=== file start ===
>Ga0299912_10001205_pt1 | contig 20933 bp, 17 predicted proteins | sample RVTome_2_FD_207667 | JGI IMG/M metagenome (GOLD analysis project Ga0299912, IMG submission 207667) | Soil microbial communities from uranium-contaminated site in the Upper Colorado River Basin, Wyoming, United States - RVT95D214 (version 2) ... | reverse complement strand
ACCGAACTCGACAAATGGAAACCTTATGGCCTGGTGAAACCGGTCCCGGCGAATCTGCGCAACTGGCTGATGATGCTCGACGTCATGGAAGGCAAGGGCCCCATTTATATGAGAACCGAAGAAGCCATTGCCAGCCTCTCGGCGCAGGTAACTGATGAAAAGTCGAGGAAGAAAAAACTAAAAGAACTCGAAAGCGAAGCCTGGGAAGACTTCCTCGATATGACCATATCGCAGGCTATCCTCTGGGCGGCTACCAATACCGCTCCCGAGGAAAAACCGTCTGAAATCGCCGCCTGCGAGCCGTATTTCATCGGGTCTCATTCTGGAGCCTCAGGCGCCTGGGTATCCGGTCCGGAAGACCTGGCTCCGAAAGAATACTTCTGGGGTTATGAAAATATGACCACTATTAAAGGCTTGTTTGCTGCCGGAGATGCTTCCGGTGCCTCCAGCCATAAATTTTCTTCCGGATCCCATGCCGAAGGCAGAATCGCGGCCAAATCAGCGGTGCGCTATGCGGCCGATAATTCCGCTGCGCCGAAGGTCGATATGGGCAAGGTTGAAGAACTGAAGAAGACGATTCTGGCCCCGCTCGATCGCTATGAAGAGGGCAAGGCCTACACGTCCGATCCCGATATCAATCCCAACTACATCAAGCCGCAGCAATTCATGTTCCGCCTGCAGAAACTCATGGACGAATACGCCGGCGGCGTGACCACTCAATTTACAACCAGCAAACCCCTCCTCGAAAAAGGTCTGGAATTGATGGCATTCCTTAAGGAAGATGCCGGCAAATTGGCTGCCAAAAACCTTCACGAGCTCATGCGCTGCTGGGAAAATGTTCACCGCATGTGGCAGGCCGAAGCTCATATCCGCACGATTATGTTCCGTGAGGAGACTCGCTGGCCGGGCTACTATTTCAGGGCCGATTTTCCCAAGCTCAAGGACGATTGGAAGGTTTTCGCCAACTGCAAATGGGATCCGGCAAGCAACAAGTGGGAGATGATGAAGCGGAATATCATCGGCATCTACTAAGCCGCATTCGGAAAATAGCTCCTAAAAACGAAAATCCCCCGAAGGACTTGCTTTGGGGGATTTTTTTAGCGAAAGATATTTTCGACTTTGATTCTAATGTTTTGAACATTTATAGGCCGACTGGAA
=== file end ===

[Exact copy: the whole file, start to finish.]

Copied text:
>Ga0299912_10001205_pt1 | contig 20933 bp, 17 predicted proteins | sample RVTome_2_FD_207667 | JGI IMG/M metagenome (GOLD analysis project Ga0299912, IMG submission 207667) | Soil microbial communities from uranium-contaminated site in the Upper Colorado River Basin, Wyoming, United States - RVT95D214 (version 2) ... | reverse complement strand
ACCGAACTCGACAAATGGAAACCTTATGGCCTGGTGAAACCGGTCCCGGCGAATCTGCGCAACTGGCTGATGATGCTCGACGTCATGGAAGGCAAGGGCCCCATTTATATGAGAACCGAAGAAGCCATTGCCAGCCTCTCGGCGCAGGTAACTGATGAAAAGTCGAGGAAGAAAAAACTAAAAGAACTCGAAAGCGAAGCCTGGGAAGACTTCCTCGATATGACCATATCGCAGGCTATCCTCTGGGCGGCTACCAATACCGCTCCCGAGGAAAAACCGTCTGAAATCGCCGCCTGCGAGCCGTATTTCATCGGGTCTCATTCTGGAGCCTCAGGCGCCTGGGTATCCGGTCCGGAAGACCTGGCTCCGAAAGAATACTTCTGGGGTTATGAAAATATGACCACTATTAAAGGCTTGTTTGCTGCCGGAGATGCTTCCGGTGCCTCCAGCCATAAATTTTCTTCCGGATCCCATGCCGAAGGCAGAATCGCGGCCAAATCAGCGGTGCGCTATGCGGCCGATAATTCCGCTGCGCCGAAGGTCGATATGGGCAAGGTTGAAGAACTGAAGAAGACGATTCTGGCCCCGCTCGATCGCTATGAAGAGGGCAAGGCCTACACGTCCGATCCCGATATCAATCCCAACTACATCAAGCCGCAGCAATTCATGTTCCGCCTGCAGAAACTCATGGACGAATACGCCGGCGGCGTGACCACTCAATTTACAACCAGCAAACCCCTCCTCGAAAAAGGTCTGGAATTGATGGCATTCCTTAAGGAAGATGCCGGCAAATTGGCTGCCAAAAACCTTCACGAGCTCATGCGCTGCTGGGAAAATGTTCACCGCATGTGGCAGGCCGAAGCTCATATCCGCACGATTATGTTCCGTGAGGAGACTCGCTGGCCGGGCTACTATTTCAGGGCCGATTTTCCCAAGCTCAAGGACGATTGGAAGGTTTTCGCCAACTGCAAATGGGATCCGGCAAGCAACAAGTGGGAGATGATGAAGCGGAATATCATCGGCATCTACTAAGCCGCATTCGGAAAATAGCTCCTAAAAACGAAAATCCCCCGAAGGACTTGCTTTGGGGGATTTTTTTAGCGAAAGATATTTTCGACTTTGATTCTAATGTTTTGAACATTTATAGGCCGACTGGAA